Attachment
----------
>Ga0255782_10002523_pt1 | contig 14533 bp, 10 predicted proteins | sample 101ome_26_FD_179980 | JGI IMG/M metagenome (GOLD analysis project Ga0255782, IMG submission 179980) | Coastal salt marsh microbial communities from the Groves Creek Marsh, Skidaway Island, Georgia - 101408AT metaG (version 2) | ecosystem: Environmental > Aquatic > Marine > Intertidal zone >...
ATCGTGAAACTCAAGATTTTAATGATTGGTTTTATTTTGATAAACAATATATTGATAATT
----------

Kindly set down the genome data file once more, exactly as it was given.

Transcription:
>Ga0255782_10002523_pt1 | contig 14533 bp, 10 predicted proteins | sample 101ome_26_FD_179980 | JGI IMG/M metagenome (GOLD analysis project Ga0255782, IMG submission 179980) | Coastal salt marsh microbial communities from the Groves Creek Marsh, Skidaway Island, Georgia - 101408AT metaG (version 2) | ecosystem: Environmental > Aquatic > Marine > Intertidal zone >...
ATCGTGAAACTCAAGATTTTAATGATTGGTTTTATTTTGATAAACAATATATTGATAATT